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  1. #11
    V.I.P. khanjar's Avatar
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    You Duvet to continue with this, on your own, have an unusual sense of humour and a true sense of let the past be the past.

    Perhaps you and people like you are the way forward ?

  2. #12
    V.I.P. Tarik Sultan's Avatar
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    I'm sorry but I am partial to Our Lady of the Blessed Baladi! All else is herasy!

  3. #13
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    Our Lady of Egypt can be considered as Patron of Raqs Baladi since She is the Queen of Egypt !!!
    St. Catherine of Alexandria is also a good option though !

  4. #14
    Senior Member Duvet's Avatar
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    St.Catherine - a princess and scholar who refused to marry any man beneath her intellect, and so remained a virgin all her life. So far, so good. But then she was tortured on a spiked wheel and beheaded. Not so good for inspiring a performance piece. But she did give us the Catherine Wheel firework.

    Another Egyptian saint - Menas. Patron saint of camels. Someone to call upon during choreography crises, maybe?

    Last edited by Duvet; 06-13-2012 at 06:25 PM. Reason: added image of Menas & his camels.

  5. #15
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    Our Lady of Egypt is the Best Patron saint since she's the Queen of All Saints !!!!!

  6. #16
    Senior Member Duvet's Avatar
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    Maybe for some, but for others less Christian there is Nataraja, the Hindu Lord Shiva as the Cosmic King of the Dance. His dance is the source of all movement in the universe; bringing the creation, sustainment and destruction of all things. Dancing encompasses the universe, but is at the centre of the heart. Dance connects the dancer with the oneness of God and creation, releasing the soul from illusion.


  7. #17
    Senior Member Duvet's Avatar
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    Crotus, inventor of the hunting bow and the rhythmic beat of music. He was a son of the god Pan (himself a great dancer), and accompanied the Muses on Mount Helicon in their sport and play. On his death he became the constellation Sagittarius, the archer in the form of a centaur.
    If you’re into latromathematics (that’s posh for medical astrology) Sagittarius rules the thighs and hips.
    So, rhythmic beats with thighs and hips - sounds like the start of a choreography. Although as a centaur he did have two left feet!

    Who knew that centaurs bellydanced? Painting by Kerry Lynn Nelson

    Last edited by Duvet; 03-03-2018 at 10:28 AM.

  8. #18
    Senior Member Duvet's Avatar
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    Ever watched a choreo-manic performance where you prayed it would end? Well, you’re in good historical company.
    During the Middles Ages in Europe there were sporadic outbreaks of uncontrollable dancing in the populace, the cause of which is still debated today. These ‘dance-manias’ were later known as St. Vitus Dance, but an earlier reference to them was as St. John’s Dance, and prayers were given to St. John the Baptist to cure participants of this affliction. St. John the Baptist was not himself the patron saint of dance, but he was closely associated with it in the minds of many, for not only was he a protector against epilepsy (and hence all uncontrollable body movements) but he was also beheaded as a consequence of the dancing of Herodias’ daughter, and so was quite likely to be conducive to seeing any dancing stopped.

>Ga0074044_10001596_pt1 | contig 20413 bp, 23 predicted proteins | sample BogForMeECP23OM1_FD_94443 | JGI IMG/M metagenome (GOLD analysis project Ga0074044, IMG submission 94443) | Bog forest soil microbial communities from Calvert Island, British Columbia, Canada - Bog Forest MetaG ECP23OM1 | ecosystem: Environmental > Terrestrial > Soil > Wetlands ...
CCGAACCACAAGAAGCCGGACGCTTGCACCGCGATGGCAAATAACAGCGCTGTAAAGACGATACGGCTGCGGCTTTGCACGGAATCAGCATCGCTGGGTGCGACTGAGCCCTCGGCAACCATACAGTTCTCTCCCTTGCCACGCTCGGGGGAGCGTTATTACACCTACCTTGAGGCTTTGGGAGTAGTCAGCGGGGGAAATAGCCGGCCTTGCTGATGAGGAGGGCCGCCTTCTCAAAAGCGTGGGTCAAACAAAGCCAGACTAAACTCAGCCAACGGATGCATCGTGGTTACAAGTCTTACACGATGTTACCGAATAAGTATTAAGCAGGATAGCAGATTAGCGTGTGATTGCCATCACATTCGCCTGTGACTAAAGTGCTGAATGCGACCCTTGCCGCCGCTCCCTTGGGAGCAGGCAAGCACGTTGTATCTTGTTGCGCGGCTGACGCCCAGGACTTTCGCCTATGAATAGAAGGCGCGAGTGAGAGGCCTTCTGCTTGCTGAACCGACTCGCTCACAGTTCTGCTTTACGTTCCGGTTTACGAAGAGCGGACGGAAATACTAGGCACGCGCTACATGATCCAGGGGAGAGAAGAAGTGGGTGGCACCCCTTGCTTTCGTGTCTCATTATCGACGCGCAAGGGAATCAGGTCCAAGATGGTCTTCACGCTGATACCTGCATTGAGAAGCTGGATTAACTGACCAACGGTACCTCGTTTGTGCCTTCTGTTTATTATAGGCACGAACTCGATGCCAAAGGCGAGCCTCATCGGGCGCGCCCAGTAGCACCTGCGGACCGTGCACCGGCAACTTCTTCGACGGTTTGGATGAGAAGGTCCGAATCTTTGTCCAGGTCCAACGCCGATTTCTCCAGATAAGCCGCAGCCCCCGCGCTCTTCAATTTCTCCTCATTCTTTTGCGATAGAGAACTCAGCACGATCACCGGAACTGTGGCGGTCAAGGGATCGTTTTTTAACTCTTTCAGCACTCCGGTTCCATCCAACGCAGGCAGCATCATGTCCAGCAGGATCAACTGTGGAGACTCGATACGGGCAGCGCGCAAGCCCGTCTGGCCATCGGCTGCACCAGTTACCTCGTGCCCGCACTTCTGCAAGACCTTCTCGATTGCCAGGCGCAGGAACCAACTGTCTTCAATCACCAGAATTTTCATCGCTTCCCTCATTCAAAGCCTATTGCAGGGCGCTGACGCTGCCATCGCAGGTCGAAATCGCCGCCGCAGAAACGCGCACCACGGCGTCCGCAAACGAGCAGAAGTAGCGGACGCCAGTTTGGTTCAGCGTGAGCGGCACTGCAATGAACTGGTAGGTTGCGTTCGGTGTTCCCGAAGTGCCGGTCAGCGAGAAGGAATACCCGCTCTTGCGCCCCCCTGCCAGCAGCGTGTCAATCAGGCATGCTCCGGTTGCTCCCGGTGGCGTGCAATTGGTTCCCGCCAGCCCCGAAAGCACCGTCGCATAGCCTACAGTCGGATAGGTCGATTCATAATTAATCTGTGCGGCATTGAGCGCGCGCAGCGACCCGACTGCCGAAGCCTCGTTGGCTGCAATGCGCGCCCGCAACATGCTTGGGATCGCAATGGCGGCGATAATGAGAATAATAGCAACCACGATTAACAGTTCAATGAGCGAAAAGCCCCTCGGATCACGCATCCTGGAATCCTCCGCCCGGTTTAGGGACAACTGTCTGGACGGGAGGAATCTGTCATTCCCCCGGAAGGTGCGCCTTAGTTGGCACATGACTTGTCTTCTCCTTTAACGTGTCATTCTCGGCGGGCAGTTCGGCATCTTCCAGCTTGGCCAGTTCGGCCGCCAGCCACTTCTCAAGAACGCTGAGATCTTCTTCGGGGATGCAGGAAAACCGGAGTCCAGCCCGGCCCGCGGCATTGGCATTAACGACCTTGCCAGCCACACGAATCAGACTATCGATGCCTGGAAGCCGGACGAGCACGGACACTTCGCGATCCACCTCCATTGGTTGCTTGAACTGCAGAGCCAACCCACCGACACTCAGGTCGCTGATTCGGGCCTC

St. John the Baptist is coincidentally the patron saint of the Roman Catholic Diocese of ‘Charleston’, South Carolina, which gave its name to the 1920s dance craze.

    Looks great fun; wish I’d been there.

  9. #19
    Senior Member Duvet's Avatar
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    Bes - Egyptian god of dance.
    He was also a god of war, in that he was a protector of the Pharaoh and the people, and protector of the home, of pregnant women, and of young children. If a baby laughed or smiled for no reason, it was said that Bes was pulling faces at the infant. He was also the god of humour and music, portrayed as a bow legged bearded dwarf with his tongue stuck out. He would also be shown playing various musical instrument, or dancing. The island of Ibiza, known for its nightlife and nightclub dancing, is, appropriately enough, named after him. Bes would certainly get your dance party going!



    Although associated with the goddess Hathor (due to her similar attributes of childbirth, music and dance), Bes' wife was often identified as the goddess Taweret, who, like Bes, was a protector of pregnancy and childbirth. She was depicted as a hippopotamus with a crocodile on her back, or as a hippo/croc composite.

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    Last edited by Duvet; 04-15-2015 at 11:13 PM.

  10. #20
    V.I.P. khanjar's Avatar
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    Quote Originally Posted by Duvet View Post
    Maybe for some, but for others less Christian there is Nataraja, the Hindu Lord Shiva as the Cosmic King of the Dance. His dance is the source of all movement in the universe; bringing the creation, sustainment and destruction of all things. Dancing encompasses the universe, but is at the centre of the heart. Dance connects the dancer with the oneness of God and creation, releasing the soul from illusion.


    Years ago to help me with my dancing I purchased a silver Sri Nataraja and still wear it when I am dancing and because I am used to it I wear it most of the time now, it strung on a Indian silver snake chain I have worn for years, well, since '98.

    Shiva Nataraja danced the world into existence- Lord of the dance.

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